Katana ZERO, a time-warping samurai escapade, boasts stunning visuals, music, mechanics, and writing. It's one of 2019's best games thus far.
Katana ZERO is, at this point in 2019, one of the best games of the year. There's so much to like about it - its sleekness, its bizarre plot, its beguiling soundtrack, the fluidity of its slashing-around - and so very little to take issue with. Were Katana ZERO to have a fault it would be its relatively short runtime. But what a wonderful problem, when a game's only flaw is that there isn't enough of it in the world.
In Katana ZERO, players assume the role of a side-scrolling samurai who takes on a series of assassination missions. Levels consist of interconnected rooms, and all of the enemies within each room must be defeated to proceed to the next. The mechanics here are pared-down to mostly running, jumping, rolling to dodge, and slashing. But the samurai also has the ability to alter time; holding down a certain button slows everything, including you, to a crawl, allowing you to deflect bullets back at shooters and otherwise get out of tricky situations. The slowdown expends a meter that passively refills over time, encouraging decisive and strategic use of the ability.
One of the game's defining features is the samurai's vulnerability. If hit by an enemy or an environmental hazard even once, you're rewinded back to the beginning of the room you're in. Thankfully, this rarely, if ever, gets tedious - rooms are excellently spaced out and paced, keeping progress from lagging too much at a time. And once you do successfully clear a room, you can watch a replay of your passage through it. These replays are skippable, but it's fun once in a while to assess from a critical remove how deftly (or clumsily) you outmaneuvered your enemies. Plus, slowed-down actions are played back at regular speed, making your feats seem all the more impressive.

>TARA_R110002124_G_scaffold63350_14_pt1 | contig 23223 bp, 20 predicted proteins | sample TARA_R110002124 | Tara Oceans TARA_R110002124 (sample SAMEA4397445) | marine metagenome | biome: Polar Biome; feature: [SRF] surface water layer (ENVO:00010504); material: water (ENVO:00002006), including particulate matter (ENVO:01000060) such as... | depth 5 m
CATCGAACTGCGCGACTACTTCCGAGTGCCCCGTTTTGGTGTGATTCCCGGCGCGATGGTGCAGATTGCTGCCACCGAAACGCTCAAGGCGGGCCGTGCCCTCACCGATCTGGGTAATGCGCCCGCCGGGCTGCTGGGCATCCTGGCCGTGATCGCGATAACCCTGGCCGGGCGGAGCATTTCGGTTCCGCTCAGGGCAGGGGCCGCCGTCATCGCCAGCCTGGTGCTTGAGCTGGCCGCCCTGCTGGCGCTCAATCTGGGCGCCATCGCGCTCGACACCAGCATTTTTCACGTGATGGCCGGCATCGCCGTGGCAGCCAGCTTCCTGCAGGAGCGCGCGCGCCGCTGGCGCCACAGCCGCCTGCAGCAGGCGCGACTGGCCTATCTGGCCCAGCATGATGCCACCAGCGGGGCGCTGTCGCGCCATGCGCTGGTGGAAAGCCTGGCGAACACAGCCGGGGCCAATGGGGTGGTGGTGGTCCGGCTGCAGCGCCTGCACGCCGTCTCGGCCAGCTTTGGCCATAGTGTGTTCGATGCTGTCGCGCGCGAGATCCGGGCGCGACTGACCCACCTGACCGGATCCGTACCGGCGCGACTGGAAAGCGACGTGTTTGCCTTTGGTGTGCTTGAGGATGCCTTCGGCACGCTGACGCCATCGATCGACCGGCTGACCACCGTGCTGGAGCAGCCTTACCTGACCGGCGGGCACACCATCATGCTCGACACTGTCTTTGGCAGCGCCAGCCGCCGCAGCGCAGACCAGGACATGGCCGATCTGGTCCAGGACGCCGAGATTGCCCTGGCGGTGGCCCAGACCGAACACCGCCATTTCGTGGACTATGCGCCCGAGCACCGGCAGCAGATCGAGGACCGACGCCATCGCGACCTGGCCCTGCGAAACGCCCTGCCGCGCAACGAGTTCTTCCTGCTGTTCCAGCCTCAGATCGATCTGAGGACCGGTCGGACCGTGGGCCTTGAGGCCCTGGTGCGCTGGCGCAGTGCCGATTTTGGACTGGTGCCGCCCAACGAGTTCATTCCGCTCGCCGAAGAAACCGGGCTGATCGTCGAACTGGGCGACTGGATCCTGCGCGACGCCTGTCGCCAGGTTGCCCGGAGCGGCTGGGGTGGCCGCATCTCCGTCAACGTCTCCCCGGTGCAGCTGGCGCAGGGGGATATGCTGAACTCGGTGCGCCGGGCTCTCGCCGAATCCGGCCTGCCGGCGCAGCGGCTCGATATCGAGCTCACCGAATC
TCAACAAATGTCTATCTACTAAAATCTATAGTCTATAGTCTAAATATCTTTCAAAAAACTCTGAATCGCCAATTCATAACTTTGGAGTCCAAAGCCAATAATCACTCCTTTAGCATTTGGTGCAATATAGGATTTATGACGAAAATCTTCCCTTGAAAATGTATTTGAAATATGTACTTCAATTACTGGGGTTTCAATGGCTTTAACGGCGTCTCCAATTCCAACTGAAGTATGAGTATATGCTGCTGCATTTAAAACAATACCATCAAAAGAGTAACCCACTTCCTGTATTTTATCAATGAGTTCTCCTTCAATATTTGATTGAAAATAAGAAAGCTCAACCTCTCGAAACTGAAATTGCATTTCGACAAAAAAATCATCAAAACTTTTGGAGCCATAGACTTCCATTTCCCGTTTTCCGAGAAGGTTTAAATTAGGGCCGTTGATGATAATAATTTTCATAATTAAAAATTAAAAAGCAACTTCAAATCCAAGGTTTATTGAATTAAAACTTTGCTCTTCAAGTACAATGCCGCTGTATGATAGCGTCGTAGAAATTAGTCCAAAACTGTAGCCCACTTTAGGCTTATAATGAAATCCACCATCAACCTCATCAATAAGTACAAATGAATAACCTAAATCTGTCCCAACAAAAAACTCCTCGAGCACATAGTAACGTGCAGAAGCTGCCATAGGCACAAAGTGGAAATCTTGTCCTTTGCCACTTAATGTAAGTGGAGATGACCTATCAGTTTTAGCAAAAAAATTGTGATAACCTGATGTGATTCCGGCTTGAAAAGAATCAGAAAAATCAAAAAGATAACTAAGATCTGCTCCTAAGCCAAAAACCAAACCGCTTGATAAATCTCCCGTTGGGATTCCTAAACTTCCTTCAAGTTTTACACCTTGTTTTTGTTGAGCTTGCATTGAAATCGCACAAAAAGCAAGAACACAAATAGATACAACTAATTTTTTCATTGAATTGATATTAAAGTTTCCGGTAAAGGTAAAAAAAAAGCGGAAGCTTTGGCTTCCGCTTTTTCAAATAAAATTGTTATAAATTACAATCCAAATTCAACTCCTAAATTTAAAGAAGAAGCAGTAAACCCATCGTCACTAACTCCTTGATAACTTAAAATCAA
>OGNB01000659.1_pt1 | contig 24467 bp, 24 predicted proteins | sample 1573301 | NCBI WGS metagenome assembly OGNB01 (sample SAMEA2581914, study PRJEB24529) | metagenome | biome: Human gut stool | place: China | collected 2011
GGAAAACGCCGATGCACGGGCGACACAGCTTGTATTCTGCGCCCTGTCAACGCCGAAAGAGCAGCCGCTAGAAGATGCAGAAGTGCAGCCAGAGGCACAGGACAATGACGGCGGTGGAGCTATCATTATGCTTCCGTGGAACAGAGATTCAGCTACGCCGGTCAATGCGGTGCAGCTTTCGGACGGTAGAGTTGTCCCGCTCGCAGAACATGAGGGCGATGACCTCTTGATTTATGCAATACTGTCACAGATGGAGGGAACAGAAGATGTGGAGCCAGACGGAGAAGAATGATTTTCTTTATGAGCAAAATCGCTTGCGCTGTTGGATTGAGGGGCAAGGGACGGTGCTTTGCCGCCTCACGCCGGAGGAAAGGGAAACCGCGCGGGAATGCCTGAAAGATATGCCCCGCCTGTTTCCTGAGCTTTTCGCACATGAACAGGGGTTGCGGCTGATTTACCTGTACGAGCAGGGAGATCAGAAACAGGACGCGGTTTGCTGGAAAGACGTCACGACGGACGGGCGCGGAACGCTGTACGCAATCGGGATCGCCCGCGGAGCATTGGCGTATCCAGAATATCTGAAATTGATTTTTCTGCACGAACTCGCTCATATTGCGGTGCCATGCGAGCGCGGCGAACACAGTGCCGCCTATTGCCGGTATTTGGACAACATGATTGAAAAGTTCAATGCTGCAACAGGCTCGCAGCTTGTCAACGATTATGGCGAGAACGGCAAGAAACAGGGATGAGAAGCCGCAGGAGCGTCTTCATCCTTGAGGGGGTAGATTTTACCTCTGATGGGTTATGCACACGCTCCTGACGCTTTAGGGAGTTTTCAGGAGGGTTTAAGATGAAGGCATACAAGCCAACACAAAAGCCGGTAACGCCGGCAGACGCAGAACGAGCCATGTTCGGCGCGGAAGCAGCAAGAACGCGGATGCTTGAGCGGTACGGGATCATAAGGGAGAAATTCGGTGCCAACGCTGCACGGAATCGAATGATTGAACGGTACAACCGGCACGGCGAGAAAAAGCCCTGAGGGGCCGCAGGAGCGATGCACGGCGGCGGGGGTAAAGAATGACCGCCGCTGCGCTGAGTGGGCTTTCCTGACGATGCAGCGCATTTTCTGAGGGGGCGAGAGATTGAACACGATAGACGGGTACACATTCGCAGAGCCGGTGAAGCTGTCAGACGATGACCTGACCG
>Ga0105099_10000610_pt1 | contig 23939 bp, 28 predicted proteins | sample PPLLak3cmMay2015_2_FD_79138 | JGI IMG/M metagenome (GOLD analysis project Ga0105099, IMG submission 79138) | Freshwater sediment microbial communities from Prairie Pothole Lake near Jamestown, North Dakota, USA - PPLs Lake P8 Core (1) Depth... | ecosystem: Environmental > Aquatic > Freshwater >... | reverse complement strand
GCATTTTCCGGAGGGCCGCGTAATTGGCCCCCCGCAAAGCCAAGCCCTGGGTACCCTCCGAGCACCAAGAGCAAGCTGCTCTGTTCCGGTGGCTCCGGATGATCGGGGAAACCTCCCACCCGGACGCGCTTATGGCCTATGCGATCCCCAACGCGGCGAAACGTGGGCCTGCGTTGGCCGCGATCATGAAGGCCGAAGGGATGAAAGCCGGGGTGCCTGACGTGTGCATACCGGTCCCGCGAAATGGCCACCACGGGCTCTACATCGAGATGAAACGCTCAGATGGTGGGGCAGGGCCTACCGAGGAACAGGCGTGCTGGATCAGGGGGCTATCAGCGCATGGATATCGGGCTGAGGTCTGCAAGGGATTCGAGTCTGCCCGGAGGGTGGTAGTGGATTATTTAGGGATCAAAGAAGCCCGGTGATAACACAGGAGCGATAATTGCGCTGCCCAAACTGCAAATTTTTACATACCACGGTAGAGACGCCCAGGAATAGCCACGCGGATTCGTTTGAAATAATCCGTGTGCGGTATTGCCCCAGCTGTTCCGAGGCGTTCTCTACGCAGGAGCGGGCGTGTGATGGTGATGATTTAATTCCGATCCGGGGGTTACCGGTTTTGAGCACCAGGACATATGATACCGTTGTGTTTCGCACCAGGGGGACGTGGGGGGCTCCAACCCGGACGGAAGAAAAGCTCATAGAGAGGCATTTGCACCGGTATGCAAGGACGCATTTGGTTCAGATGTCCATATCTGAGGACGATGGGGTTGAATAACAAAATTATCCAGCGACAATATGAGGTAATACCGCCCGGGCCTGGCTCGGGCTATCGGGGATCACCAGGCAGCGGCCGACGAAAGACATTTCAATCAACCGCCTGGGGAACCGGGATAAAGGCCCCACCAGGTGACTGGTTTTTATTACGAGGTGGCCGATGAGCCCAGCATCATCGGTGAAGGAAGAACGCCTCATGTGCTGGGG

Katana ZERO's plot is as satisfying as its gameplay. The game is set in an unspecified dystopia in the aftermath of a conflict reminiscent, in its divisiveness and immorality, of the Vietnam War. The samurai is a veteran of that war and his journey explores themes of drug abuse, memory, trauma, and, expectedly, life and death. The writing is mostly strong, and a time-sensitive dialogue system allows players to select their responses and interrupt their conversation partners, the latter being an absorbing touch that doesn't seem to impact the overall storyline all that much.
Katana ZERO is a remarkably stylish, cohesive package. The game's DNA is filmic - it evokes Drive, Blade Runner, John Wick, Baby Driver, and more, but at no point do its inspirations overpower its distinctiveness. Its music is crucial to its success. Dreamier segments - literal dreams as well as hallucinations and other not-entirely-coherent images - are accompanied by lovely, floaty instrumentals; these moments contrast with the equally compelling electronic soundtrack that propels action sequences.
At the risk of coming across as too enthusiastic, it's worth being abundantly clear about how impressive Katana ZERO's execution is. The game refuses to include a feature or element without handling it expertly. Even the seemingly obligatory vehicle-riding and stealth portions, mechanical deviations that so regularly drag down otherwise great games, are captivating.
Katana ZERO ends - perhaps a bit too quickly - by all but promising an eventual sequel. And the hint that there's more to come elicits excitement bordering on giddiness. As big-budget games have increasingly embraced bloat and the overstuffing of content, it's refreshing to play a small, tight title brimming with confidence in its style and design. Katana ZERO is just that: a veritable wonder.
Katana ZERO is out now on Nintendo Switch and PC. Screen Rant was provided with a Switch download code for the purposes of this review.